As far as upsets in sport go, Tiger Woods’ win in the US Masters golf tournament isn’t among the biggest. Leicester City’s 2015-16 success at Premier League football in the UK, defying odds of 5,000 to 1, and even India’s 1983 World Cup cricket victory at Lord’s are the stuff of real stunners. As for individual sports, fairy tales are made up of such outcomes as the 1978 defeat of boxing heavyweight champion Muhammad Ali by a 24-year old Leon Spinks who had just seven professional fights to his credit till then.

In contrast, Tiger Woods walking onto the Augusta golf course seemed like dated television footage. After all, he had won the title four times between 1997 and 2005. Sure, the last of those was 14 years ago, but over the last year or so, he has threatened to get back to peak form. Indeed, portents of this win were visible in his 80th PGA Tour win at Atlanta last September. And, in many ways, Tiger Woods’ win echoes the fortunes of another fallen star, Goran Ivanisevic, who won the Wimbledon tennis title in 2001 after having lost three finals before that; struggling with a shoulder injury, the 125 ranked Croatian needed a wild-card entry to the competition.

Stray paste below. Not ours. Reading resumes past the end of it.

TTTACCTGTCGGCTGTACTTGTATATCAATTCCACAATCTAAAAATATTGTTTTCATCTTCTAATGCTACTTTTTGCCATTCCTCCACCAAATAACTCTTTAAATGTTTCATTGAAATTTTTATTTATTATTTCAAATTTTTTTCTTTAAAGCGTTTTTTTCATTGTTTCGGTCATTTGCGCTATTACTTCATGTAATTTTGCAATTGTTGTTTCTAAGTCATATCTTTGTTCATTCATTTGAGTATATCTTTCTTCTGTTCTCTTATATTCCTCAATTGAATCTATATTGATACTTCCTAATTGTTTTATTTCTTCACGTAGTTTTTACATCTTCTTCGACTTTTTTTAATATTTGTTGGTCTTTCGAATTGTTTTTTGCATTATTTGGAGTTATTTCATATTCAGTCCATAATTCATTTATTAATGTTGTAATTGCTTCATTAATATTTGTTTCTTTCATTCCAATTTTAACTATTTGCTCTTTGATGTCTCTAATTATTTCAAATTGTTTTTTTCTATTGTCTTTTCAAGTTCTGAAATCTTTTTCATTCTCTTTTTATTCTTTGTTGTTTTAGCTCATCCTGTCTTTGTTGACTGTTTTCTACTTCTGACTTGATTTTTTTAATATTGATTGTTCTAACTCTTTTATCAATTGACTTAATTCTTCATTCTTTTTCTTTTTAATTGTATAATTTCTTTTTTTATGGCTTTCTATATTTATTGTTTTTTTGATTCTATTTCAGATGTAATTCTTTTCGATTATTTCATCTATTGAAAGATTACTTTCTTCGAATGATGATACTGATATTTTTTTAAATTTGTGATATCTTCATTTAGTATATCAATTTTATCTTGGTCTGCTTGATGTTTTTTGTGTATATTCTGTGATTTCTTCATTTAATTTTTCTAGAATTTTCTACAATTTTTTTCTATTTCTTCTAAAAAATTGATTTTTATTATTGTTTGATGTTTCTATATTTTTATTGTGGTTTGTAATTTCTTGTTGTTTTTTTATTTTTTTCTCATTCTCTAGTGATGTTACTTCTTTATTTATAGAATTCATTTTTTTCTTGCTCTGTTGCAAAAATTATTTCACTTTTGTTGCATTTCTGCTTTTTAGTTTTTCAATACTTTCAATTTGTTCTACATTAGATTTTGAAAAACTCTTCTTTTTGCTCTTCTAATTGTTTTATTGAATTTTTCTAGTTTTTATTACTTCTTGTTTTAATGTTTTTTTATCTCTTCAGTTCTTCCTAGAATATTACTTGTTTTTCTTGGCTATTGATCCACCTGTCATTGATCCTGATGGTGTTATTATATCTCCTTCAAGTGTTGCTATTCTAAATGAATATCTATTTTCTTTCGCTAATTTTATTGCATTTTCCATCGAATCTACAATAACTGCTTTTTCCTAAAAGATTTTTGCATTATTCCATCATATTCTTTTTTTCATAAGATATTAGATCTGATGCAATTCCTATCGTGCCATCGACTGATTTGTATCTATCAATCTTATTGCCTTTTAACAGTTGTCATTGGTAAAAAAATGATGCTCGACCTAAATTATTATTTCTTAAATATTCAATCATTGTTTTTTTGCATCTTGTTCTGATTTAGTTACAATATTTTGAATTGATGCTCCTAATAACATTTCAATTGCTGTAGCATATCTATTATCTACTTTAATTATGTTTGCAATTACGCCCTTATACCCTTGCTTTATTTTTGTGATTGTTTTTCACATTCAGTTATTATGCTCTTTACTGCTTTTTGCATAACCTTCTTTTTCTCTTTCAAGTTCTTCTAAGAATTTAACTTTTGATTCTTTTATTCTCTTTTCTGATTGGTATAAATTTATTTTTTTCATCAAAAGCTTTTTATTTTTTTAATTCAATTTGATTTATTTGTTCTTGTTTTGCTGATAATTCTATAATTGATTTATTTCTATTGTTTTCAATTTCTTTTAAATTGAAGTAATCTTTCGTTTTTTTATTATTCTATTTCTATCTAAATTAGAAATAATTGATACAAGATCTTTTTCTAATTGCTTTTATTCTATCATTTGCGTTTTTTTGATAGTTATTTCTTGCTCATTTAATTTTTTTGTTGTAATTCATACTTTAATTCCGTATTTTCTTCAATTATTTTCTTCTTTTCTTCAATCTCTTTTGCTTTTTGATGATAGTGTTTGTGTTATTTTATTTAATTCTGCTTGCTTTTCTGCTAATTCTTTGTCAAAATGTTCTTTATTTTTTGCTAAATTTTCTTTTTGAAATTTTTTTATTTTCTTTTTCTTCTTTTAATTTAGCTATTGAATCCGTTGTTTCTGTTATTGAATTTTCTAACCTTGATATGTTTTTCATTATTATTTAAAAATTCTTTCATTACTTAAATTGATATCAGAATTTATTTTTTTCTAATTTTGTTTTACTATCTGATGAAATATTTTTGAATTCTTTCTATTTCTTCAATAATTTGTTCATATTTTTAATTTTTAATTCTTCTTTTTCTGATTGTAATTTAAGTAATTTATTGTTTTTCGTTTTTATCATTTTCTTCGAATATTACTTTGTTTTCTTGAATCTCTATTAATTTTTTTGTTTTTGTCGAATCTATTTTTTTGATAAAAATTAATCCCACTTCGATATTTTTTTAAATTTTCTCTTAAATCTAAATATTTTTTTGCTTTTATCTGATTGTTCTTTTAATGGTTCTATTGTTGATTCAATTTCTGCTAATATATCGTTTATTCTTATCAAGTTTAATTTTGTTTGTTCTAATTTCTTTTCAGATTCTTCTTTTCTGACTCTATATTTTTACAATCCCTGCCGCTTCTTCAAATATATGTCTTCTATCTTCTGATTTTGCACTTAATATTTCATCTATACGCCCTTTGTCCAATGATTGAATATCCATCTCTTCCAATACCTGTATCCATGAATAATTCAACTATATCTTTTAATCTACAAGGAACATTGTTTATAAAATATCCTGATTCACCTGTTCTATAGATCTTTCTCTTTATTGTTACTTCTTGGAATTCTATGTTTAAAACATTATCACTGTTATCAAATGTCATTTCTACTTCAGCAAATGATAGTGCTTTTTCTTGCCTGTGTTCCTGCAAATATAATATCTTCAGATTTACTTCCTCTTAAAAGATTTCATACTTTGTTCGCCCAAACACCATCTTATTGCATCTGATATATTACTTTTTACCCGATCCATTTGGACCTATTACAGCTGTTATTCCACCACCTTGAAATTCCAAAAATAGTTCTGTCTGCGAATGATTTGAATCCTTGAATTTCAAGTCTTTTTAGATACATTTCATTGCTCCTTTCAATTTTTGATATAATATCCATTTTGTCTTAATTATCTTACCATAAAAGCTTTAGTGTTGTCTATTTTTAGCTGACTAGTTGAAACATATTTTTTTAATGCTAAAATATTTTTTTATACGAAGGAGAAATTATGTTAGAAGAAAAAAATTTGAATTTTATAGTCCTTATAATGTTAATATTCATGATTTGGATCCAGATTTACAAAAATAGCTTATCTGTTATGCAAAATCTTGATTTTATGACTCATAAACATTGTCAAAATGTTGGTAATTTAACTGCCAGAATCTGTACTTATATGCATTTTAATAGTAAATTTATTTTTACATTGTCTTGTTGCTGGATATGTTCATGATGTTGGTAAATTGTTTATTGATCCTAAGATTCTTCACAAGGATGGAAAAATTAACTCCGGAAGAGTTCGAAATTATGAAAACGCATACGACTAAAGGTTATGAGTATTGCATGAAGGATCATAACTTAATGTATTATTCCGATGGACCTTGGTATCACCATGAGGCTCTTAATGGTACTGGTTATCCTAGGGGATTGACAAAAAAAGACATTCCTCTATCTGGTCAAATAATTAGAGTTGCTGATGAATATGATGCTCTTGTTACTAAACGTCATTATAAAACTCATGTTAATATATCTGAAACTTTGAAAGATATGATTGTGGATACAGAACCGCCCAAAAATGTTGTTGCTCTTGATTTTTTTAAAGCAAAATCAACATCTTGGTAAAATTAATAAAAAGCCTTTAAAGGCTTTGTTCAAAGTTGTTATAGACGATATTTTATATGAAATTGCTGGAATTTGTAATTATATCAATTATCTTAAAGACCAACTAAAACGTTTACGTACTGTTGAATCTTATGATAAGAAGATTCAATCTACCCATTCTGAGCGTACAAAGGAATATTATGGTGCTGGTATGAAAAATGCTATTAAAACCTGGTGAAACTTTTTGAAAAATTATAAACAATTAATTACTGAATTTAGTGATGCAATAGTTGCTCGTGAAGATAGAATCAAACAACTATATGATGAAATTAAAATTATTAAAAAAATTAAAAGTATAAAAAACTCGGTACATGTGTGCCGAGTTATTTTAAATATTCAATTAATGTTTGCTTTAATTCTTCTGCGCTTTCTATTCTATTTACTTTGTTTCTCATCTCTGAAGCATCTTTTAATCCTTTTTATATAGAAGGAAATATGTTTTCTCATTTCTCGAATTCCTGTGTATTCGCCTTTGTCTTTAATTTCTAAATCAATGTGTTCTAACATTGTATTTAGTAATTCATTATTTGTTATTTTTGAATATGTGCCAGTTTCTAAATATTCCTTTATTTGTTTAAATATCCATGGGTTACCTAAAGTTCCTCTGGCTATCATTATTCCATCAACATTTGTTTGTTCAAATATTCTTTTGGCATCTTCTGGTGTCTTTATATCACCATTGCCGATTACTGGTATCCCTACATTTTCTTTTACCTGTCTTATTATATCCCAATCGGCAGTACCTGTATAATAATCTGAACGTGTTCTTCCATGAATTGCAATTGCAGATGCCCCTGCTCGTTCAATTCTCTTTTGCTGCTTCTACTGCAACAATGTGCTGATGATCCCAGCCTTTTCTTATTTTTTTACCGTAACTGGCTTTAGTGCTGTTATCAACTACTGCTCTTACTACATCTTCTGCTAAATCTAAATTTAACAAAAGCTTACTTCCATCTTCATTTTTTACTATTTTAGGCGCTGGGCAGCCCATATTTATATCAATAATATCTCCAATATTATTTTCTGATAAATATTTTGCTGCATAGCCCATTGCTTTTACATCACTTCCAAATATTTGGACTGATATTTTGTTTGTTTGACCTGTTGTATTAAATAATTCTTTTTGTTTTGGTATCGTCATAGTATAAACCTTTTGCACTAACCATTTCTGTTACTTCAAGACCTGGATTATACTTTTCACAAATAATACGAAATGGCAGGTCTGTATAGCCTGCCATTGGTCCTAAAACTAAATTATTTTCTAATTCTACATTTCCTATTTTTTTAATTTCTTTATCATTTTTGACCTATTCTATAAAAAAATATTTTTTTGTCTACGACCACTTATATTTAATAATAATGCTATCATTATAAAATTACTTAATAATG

Yet, there is something irresistible in the comeback staged by the golf legend.

The real drama of Tiger Woods’ fifth Master’s title is in the remarkable recovery he has staged, rising from the depths of despair to revive his career and reputation over the past two years. A lot of his earlier troubles, especially his marital woes, had been self-inflicted.

The death of his father in 2006 is said to have had a profound impact on his life; many fans believe it pushed him into the sort of reckless behaviour that led to his downfall.

But apart from emotional trauma, he has also suffered physical adversity that could’ve got anyone to hang up his clubs. His body nearly wrecked, only a last-ditch spinal fusion surgery in April 2017 allowed him to regain fitness. Not everybody thought he could do it. Most sports are unforgiving, that way. They reduce heroes to zeroes in an instant, even if they’re ready to reverse the process with equal felicity.

Greatness, though, is greatness. The world’s most successful batsman, Don Bradman, needing a mere four runs to end his career with a magical average of 100 runs, was bowled by Eric Hollies of England at The Oval for a duck. Bradman finished with an average of 99.96.

Tiger Woods’ triumph reminds us of the human frailties that attend achievement. Diego Maradona has over his illustrious and long career been guilty of terrible behaviour, including drug abuse and drinking binges. Yet, the man dubbed El Pibe de Oro (The Golden Boy) will always be considered one of the greatest footballers ever.

Tiger Woods will also go down in history as a flawed genius, a man who had everything going for him but still let his indiscretions get the better of him at a time he needed to shine as a star. But his glory lies in rising from that fall and showing the way to millions of his fans that redemption is possible, provided you have the will.

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